Consequently, Jaguar, Volvo, Mini, Bentley and Ford Europe have announced ambitions to become BEV brands by 2030. Other brands are striving make BEVs their major propulsion system by then. These include Porsche (80% BEV), VW Europe (70% BEV), Land Rover (60% BEV), BMW (50% BEV) and Kia Europe (50% BEV). BEV related announcements for 2035, such as GM's aspiration to be fully tailpipe emission free, seem to be self-evident in this context.
OEMs with big sales footprints in fewer or non-regulated markets are still hesitant to make the move towards BEVs. While it might only be a matter of time for a big player such as Toyota, others might be left in an uncertain ICE world, especially if they try to establish and to secure a BEV supply chain too late.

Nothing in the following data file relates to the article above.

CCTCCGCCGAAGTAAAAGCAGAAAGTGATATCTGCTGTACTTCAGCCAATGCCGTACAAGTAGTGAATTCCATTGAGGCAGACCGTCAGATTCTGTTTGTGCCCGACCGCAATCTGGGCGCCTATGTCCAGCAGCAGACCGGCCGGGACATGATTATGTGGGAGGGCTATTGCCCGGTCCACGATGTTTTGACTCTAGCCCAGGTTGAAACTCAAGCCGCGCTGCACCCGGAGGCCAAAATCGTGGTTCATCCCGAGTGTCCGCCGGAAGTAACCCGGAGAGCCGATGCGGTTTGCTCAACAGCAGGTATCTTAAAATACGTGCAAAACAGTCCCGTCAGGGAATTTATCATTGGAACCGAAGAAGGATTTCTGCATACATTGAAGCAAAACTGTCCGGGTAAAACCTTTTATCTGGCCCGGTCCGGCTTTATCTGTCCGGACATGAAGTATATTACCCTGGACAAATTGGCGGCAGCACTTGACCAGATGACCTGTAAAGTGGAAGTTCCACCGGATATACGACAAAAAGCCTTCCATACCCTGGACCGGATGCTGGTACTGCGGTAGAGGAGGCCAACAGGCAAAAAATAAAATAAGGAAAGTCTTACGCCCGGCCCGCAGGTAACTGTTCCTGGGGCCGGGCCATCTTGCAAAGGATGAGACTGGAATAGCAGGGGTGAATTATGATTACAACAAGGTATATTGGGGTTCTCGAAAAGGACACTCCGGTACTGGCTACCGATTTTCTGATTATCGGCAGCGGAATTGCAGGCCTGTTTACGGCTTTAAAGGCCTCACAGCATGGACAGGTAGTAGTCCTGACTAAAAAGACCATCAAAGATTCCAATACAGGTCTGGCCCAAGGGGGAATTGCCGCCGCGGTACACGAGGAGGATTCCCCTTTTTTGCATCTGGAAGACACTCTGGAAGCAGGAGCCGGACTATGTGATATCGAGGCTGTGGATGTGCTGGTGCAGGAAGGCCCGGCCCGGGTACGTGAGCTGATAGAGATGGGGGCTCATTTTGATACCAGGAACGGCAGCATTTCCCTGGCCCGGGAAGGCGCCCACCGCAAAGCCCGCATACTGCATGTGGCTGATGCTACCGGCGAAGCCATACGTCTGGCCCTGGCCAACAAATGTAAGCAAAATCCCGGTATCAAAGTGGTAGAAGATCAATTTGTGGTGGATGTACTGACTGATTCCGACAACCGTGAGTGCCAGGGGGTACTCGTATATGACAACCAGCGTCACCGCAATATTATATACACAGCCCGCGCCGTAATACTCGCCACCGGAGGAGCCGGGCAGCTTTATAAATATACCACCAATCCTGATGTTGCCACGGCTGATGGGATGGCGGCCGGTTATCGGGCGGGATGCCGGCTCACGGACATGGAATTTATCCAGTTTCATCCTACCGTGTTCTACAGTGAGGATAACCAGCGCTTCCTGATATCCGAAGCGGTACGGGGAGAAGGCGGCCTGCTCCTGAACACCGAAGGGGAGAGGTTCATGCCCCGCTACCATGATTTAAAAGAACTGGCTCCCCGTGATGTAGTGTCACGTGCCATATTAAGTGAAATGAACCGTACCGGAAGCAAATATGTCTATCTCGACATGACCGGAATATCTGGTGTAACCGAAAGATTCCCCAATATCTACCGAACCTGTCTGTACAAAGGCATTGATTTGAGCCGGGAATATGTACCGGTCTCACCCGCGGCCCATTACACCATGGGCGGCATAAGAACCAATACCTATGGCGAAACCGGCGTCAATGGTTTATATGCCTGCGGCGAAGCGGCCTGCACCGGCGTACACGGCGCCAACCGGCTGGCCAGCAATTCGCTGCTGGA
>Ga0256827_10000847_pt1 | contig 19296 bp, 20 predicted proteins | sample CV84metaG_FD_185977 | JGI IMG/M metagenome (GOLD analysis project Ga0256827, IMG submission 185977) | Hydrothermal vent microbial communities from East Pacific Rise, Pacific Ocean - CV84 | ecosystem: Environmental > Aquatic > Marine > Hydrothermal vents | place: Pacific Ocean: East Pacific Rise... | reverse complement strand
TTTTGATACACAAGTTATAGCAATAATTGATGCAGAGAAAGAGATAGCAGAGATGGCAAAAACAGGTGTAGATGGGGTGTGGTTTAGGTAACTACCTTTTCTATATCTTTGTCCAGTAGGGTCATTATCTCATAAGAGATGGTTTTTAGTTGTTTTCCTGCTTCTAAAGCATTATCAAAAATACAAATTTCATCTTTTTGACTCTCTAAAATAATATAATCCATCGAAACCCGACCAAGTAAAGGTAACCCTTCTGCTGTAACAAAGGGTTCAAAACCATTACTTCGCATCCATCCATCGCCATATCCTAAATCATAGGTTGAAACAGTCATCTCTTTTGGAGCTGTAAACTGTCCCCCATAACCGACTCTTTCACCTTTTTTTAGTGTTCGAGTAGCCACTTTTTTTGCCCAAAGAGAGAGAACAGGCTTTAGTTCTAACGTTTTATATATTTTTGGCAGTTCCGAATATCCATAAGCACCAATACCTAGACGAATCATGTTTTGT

Regulations enforce the move towards BEVs/ZEVs, OEMs plan according to or even beyond regulation compliance, but markets and customers need to be ready
"Broad consumer acceptance and readiness for BEVs will occur when price and total cost of ownership match with mobility budgets, when real driving ranges match with use cases, and when charging is no longer a concern in consumer's mindsets," according to Schorsch.
Due to incentives, price parity between BEVs, ICEs and hybrids largely exist today. When incentives run out, however, OEMs will need to compensate these through cost and price reductions for BEVs; but perhaps not to the same extent; ICE prices will likely increase as incumbent OEMs favor profits over volumes. In the end, the cost leaders (likely none of the incumbent OEMs) will have the freedom to decide over the exact BEV price levels. Overall, IHS Markit expects that by 2030, BEV prices will not be an obstacle constraining demand.